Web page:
There's a simpler answer, he insists. Shakespeare fought hard to be seen as a gentleman. "'A poet and a filthy playmaker' is how Christopher Marlowe was described. There does run through this period a tremendous ambiguity about the profession. They're famous, but they're also rather dodgy. It wasn't a profession with a great deal of respectability. So while you may be frustrated there was a 'William Shakespeare, gent' on the witness list, Shakespeare would be extremely pleased."

Nicholl is not at all cast down by the paucity of the evidence; quite the reverse. Elusiveness, he feels, is the hallmark of the man. "With a character like Ben Jonson, we've got a mass of stuff. You've got letters, you've got dedications, you've got handwritten inscriptions in books that he's given to people, you've got a sort of printed version of a journal or commonplace book, you've got his conversations with the poet William Drummond which Drummond wrote down. That's because Jonson is that sort of character. He buttonholes people and tells them exactly what he thinks, he swaggers into a room and knocks the cups off the table as he sits down. Shakespeare's not that sort of person. In the story that I try to tease out in this book, he is always just on the edge, he's drifting across the back of the shop. There are foreground characters but he's not one of them, he's just gone out of frame."

Eveyone has more charisma than Shakespeare, it seems. There's another fascinating character who turns up in the depositions, George Wilkins, the "victuler" or tavern-keeper who also, to judge from the numerous court cases he was involved in, many involving violence against women, supplied prostitutes. "What a charmer! The pimp and playwright, George Wilkins. It's quite a CV."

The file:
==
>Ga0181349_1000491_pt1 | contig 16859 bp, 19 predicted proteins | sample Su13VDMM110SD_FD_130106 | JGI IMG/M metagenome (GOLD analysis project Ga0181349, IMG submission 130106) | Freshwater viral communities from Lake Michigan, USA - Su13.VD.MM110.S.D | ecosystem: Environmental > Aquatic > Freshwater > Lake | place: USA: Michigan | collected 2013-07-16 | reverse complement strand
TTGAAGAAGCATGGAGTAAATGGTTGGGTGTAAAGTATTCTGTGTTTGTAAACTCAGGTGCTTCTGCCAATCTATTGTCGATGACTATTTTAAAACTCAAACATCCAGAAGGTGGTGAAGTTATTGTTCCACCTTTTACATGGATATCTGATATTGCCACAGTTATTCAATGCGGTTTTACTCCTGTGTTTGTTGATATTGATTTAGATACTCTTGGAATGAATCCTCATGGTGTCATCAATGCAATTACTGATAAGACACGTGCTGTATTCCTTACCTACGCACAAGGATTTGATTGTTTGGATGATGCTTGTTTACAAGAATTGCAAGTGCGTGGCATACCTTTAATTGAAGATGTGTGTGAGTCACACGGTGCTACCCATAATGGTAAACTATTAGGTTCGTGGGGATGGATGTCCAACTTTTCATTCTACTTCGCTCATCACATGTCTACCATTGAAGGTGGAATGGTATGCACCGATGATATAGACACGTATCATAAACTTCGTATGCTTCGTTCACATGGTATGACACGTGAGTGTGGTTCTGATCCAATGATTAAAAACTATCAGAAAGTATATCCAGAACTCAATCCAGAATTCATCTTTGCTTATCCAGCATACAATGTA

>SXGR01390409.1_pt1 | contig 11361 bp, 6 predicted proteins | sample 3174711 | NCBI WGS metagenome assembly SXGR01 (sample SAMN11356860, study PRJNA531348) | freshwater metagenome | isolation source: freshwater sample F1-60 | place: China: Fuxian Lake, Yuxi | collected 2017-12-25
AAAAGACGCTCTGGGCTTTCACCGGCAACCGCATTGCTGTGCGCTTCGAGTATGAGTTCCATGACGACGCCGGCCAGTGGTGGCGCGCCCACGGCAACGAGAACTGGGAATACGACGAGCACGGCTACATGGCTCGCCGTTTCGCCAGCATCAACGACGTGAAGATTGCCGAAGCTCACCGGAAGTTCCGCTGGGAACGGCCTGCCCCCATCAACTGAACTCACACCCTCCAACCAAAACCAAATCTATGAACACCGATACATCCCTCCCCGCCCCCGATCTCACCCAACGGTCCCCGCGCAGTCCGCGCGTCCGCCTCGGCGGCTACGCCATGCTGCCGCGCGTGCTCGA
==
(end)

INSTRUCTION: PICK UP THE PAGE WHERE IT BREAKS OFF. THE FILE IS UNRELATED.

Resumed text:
The fad for racy, spicy Jacobean city comedies had left the middle-aged Shakespeare looking old-fashioned. Astonishingly, this unsavoury wide-boy collaborated with Shakespeare on Pericles, writing "getting on for half of it. That's very well documented. There would be a much more contentious view," Nicholl says with a twinkle in his eye, "that George Wilkins may have supplied Shakespeare with services other than just literary ones. I don't even dare to phrase that in print."

The Lodger gives an eye-opening new portrait of the Bard in London; in some ways, not a very attractive one. Nicholl, after all, is a "de-iconiser". And you can any or all of it with your own pinch of salt.

"I'm a great believer in raising questions without necessarily knowing the answer. In fact, I almost prefer not to answer them. It's like the question, did Shakespeare and this sparky and amorous French landlady have an affair? There isn't an answer. The question itself is worth posing."

The extract

The Lodger: Shakespeare on Silver Street, by Charles Nicholl

'...You can see the house quite clearly in the woodcut map of Elizabethan London... known as the "Agas" map. It has steeply pitched gables, and a projection suggestive of a "pentice" or penthouse above a shop front, and then those four tantalising windows upstairs – but here the map fails us, for the windows are only little blocks of printer's ink which the magnifying-glass cannot pry into'

Allen Lane £20